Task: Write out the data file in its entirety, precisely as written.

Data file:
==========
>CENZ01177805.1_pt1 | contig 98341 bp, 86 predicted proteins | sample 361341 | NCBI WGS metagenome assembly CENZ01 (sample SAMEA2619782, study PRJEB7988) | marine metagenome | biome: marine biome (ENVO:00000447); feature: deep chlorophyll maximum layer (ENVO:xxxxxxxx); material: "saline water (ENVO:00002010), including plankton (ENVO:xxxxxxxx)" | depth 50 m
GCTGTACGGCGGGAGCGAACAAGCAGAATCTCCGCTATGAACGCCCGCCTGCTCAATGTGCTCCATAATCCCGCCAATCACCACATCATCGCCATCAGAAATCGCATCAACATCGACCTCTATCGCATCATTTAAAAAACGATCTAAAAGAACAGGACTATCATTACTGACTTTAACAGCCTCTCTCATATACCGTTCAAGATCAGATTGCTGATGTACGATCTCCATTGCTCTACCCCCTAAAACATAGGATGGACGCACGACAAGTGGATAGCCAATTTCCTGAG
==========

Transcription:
>CENZ01177805.1_pt1 | contig 98341 bp, 86 predicted proteins | sample 361341 | NCBI WGS metagenome assembly CENZ01 (sample SAMEA2619782, study PRJEB7988) | marine metagenome | biome: marine biome (ENVO:00000447); feature: deep chlorophyll maximum layer (ENVO:xxxxxxxx); material: "saline water (ENVO:00002010), including plankton (ENVO:xxxxxxxx)" | depth 50 m
GCTGTACGGCGGGAGCGAACAAGCAGAATCTCCGCTATGAACGCCCGCCTGCTCAATGTGCTCCATAATCCCGCCAATCACCACATCATCGCCATCAGAAATCGCATCAACATCGACCTCTATCGCATCATTTAAAAAACGATCTAAAAGAACAGGACTATCATTACTGACTTTAACAGCCTCTCTCATATACCGTTCAAGATCAGATTGCTGATGTACGATCTCCATTGCTCTACCCCCTAAAACATAGGATGGACGCACGACAAGTGGATAGCCAATTTCCTGAG